Federal Government departments will come under greater pressure to pay amounts owed to small business creditors within 30 days under a proposal announced by Small Business Minister Craig Emerson yesterday.
Under the proposed laws, which will be based on a private member’s bill introduced by Emerson mid last year, Government departments will face penalties and be required to pay interest if they fail to pay bills within 30 days.
Despite the fact that the core of the legislation has already been drafted, Emerson has not committed to a timetable for the introduction of the laws, with his spokesman only able to confirm that they will be brought to Parliament “in due course”.
While Emerson will take further advice on the drafting of the laws, a spokesman says at this stage they would retain a $2 million revenue cap on the size of businesses able to claim interest payments included in the original bill.
The amount of interest small businesses will be able to charge is likely to be equal to the statutory General Interest Charge rate, which is currently set at 13.37% per year, or 0.03663014% per day.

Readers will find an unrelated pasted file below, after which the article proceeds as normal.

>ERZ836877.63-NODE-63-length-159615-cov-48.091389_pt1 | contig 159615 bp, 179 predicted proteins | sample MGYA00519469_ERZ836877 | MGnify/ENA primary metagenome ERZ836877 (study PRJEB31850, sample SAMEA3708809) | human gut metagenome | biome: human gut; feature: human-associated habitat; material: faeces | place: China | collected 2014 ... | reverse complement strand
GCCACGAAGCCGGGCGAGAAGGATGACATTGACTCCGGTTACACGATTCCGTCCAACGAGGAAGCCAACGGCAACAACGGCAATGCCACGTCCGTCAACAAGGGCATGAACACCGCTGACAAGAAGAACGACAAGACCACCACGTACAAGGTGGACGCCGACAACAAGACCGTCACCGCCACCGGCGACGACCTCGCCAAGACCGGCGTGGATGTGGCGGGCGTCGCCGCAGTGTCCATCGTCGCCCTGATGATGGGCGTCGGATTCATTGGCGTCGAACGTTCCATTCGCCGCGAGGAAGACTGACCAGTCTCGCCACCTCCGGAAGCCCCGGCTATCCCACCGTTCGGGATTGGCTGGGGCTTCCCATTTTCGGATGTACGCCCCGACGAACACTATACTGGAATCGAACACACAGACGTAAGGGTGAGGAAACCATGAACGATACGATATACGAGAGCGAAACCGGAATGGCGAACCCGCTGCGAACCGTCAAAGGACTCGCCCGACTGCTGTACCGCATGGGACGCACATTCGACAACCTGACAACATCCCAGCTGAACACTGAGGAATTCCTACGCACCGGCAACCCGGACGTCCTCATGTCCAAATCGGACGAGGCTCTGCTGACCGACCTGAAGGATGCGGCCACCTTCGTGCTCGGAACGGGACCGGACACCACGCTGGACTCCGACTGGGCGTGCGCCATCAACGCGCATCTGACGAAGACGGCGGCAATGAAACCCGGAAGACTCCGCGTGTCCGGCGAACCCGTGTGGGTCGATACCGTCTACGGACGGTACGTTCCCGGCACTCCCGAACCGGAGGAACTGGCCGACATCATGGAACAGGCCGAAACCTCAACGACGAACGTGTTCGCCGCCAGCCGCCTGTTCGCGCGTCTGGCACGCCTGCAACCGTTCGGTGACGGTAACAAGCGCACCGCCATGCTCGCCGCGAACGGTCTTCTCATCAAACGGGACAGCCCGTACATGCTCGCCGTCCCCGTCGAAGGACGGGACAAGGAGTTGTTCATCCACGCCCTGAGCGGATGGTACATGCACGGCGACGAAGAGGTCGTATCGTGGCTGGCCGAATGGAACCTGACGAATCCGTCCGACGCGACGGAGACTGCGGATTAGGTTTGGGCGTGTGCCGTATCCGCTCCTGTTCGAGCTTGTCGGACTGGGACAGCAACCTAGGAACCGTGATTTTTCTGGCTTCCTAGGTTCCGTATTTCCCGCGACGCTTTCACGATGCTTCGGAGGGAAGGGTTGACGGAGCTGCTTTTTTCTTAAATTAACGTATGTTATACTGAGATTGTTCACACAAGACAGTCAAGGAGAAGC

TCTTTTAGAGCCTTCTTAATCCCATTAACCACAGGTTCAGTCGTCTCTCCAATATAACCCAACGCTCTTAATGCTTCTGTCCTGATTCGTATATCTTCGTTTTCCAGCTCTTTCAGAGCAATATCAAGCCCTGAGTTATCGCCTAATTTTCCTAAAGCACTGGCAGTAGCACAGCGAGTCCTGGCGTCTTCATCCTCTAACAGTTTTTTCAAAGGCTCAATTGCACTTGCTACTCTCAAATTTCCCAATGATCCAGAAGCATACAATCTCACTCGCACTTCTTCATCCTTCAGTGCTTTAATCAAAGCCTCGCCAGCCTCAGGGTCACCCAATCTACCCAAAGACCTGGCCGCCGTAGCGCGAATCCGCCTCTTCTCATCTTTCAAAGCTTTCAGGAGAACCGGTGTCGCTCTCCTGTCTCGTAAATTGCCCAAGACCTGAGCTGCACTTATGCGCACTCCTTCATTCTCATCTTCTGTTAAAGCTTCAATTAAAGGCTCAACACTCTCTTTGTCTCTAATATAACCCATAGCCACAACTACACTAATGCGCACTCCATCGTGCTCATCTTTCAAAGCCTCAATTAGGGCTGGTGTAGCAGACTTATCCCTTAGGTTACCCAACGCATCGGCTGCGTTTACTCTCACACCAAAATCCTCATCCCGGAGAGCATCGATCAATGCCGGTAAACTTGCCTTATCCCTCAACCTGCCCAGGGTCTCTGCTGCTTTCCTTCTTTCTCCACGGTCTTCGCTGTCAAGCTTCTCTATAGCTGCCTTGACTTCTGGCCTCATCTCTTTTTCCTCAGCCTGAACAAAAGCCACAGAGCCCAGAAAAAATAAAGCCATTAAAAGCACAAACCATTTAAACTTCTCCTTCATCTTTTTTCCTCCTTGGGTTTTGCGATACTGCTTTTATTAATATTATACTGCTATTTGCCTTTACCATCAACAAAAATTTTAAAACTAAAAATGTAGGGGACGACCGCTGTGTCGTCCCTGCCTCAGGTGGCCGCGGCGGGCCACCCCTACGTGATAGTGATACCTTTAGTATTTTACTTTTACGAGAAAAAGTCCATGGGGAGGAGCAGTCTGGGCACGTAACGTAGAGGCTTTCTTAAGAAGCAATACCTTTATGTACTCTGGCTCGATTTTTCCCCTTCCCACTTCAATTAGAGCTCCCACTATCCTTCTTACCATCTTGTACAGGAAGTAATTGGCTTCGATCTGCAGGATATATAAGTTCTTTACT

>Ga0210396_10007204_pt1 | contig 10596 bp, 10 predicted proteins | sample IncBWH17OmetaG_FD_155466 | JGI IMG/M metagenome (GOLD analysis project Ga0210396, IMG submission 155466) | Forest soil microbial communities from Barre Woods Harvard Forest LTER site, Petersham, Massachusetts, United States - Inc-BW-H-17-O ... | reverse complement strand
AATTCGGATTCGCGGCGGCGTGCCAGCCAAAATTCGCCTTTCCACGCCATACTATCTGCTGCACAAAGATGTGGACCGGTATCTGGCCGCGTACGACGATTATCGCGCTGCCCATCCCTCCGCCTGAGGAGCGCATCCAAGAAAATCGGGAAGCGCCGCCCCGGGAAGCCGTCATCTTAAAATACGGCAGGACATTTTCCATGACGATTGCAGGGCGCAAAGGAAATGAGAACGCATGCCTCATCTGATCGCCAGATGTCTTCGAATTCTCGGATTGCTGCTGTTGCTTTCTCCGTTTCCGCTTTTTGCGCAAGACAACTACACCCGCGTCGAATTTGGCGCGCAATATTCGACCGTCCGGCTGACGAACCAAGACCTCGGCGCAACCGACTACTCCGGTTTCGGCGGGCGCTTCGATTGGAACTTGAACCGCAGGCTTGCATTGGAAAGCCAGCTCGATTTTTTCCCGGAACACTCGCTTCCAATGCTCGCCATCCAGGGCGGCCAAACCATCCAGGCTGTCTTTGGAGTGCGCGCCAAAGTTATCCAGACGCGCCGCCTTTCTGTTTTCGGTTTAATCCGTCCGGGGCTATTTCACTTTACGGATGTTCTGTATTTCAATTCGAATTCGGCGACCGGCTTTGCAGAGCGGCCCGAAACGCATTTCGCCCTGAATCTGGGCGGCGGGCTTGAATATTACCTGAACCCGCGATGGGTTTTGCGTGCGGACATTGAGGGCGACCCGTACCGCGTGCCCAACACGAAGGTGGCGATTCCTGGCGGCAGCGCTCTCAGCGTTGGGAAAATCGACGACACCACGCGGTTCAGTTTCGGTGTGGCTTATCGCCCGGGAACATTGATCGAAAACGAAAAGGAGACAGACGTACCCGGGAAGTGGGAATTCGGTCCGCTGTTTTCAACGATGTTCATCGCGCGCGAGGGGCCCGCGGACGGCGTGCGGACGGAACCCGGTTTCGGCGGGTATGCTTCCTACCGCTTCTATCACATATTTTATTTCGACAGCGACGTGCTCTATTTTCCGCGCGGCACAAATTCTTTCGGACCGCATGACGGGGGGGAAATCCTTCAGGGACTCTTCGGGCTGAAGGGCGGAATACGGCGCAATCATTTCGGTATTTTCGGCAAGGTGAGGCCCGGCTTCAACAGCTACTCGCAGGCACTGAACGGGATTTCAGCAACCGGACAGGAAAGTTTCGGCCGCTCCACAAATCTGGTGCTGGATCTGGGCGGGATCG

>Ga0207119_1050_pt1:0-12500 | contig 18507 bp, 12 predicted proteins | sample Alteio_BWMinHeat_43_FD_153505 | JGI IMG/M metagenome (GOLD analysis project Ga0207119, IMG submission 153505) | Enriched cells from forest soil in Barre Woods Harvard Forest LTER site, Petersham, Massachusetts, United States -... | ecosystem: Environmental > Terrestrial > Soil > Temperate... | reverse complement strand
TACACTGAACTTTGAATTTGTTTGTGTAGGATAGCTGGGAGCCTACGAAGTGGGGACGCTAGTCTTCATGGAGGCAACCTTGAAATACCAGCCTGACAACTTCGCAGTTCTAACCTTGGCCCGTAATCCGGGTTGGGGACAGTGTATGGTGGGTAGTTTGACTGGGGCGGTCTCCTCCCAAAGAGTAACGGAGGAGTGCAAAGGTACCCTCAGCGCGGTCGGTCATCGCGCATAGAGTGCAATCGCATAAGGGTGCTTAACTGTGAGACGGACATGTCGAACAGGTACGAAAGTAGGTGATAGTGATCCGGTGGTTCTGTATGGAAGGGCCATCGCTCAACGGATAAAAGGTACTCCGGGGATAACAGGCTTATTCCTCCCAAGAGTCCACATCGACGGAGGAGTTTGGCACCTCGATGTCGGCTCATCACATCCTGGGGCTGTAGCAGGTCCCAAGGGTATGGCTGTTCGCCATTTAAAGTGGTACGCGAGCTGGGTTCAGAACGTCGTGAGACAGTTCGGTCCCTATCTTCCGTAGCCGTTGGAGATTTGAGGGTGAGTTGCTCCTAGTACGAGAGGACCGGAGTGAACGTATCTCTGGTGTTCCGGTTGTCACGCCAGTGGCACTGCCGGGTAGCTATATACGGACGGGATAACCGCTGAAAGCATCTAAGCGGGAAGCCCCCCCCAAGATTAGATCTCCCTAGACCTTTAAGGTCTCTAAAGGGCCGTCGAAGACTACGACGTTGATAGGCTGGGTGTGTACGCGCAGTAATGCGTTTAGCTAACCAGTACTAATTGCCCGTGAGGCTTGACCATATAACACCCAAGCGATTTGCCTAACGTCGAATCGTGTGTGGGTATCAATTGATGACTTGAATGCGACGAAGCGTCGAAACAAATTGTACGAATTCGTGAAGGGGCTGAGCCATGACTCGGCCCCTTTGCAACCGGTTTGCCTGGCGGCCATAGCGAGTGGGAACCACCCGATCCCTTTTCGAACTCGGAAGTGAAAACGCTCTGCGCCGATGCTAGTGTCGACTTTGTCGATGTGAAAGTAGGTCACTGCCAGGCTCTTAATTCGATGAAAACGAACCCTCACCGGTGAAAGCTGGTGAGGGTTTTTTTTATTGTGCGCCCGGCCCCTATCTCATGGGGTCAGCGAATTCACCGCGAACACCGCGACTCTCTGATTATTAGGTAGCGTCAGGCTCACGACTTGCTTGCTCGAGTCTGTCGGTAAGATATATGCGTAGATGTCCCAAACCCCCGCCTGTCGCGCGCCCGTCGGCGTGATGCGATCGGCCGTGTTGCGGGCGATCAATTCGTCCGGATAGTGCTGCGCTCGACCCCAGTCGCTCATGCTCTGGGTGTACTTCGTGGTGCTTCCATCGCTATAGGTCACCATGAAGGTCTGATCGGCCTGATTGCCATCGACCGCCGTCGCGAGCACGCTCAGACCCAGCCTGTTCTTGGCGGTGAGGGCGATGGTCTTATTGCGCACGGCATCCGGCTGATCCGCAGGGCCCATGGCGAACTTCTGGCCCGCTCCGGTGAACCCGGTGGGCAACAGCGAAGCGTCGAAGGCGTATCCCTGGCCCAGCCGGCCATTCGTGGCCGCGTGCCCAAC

Small business advocates have previously called for laws that would give small businesses a statutory right to charge interest or levy a penalty on big business creditors as well as Government departments, but both Emerson and the previous minister Fran Bailey ruled out any change in that direction.
Laws to implement its first tranche of industrial relation changes, to establish national statutory authorities to deal with skills and infrastructure and to implement personal tax cuts promised before the election are expected to top the Rudd Government’s agenda during the first sitting of Parliament.